The authors thank McGuireWoods summer associate Jonathan Wrobel, a Loyola University Chicago School of Law rising third year student, for assistance preparing this legal alert. He is not licensed to practice law.

 

Anti-Kickback Statute, Defense Arguments, FCA Litigation

Potential Anti-Kickback Prosecution Does Not Give Blanket Fifth Amendment Protection in a Medical Malpractice Suit

An Ohio Court of Appeals recently weighed in on the proper protocols one must take in order to successfully assert one’s Fifth Amendment Constitutional Right against self-incrimination in relation to a discovery request in a civil case that may have incriminating affects in an ongoing anti-kickback statute (AKS) investigation. The Fifth Amendment of the United States Constitution reads in pertinent part that, “No person shall . . . be compelled in any criminal case to be a witness against himself.” In Marilyn Williams-Salmon v Deepak Raheja, M.D., the court ruled that to assert the Fifth Amendment in a civil case which in turn would have shielding effects in an ongoing AKS prosecution, one must, “answer with sufficient specificity to provide the trial court with a record upon which to decide whether the privilege has been properly asserted to each [request].” The court found that because the defendants did not provide the requisite specificity, the court ordered that the defendants must respond to the civil requests.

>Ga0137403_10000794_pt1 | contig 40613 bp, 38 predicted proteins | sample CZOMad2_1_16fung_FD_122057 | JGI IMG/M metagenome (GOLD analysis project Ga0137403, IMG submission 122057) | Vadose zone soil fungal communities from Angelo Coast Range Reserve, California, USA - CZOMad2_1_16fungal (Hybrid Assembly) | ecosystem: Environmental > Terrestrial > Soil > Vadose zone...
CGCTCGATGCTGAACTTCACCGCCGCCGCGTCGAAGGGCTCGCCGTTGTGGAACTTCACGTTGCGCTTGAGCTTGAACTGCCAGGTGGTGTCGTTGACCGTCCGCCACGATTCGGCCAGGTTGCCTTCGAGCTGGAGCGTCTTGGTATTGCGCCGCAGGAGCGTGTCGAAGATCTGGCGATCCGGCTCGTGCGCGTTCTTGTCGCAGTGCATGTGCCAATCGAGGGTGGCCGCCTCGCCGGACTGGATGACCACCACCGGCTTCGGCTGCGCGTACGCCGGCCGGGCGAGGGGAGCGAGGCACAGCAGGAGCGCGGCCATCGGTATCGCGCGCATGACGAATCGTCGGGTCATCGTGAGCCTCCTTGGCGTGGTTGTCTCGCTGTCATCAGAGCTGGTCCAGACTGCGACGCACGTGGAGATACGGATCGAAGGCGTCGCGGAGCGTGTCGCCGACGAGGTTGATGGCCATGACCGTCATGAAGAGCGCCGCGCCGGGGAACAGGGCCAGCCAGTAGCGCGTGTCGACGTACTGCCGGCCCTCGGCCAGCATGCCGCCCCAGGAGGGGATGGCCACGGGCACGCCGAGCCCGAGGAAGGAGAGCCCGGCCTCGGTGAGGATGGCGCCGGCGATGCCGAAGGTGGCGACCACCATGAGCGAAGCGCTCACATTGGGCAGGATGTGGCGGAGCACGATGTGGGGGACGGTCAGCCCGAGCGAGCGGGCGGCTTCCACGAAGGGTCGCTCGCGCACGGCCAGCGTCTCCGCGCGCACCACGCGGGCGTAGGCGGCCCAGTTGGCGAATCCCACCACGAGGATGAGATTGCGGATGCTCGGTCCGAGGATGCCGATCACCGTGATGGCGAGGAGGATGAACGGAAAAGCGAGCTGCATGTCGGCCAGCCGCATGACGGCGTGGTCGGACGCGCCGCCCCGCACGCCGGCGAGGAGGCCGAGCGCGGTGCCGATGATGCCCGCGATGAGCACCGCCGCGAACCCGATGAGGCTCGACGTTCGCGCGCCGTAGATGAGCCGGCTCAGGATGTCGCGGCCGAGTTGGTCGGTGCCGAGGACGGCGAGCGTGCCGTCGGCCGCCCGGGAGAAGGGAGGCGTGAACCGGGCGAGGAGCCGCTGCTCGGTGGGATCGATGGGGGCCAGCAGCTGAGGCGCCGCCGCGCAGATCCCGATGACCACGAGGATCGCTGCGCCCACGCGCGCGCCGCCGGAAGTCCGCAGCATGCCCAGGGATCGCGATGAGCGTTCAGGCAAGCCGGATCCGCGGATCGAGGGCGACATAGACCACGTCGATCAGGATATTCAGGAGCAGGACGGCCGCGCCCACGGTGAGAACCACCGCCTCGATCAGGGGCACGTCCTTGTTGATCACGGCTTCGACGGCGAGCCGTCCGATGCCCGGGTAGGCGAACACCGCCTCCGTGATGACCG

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DOJ

DOJ and Aerojet Settle for $9 Million in Qui Tam Cybersecurity False Claims Act Case

On July 8, 2022, the U.S. Department of Justice announced a $9 million
settlement with federal government contractor Aerojet Rocketdyne, Inc. for
alleged violations of the False Claims Act in a case pending in the Eastern
District of California. The settlement results from alleged false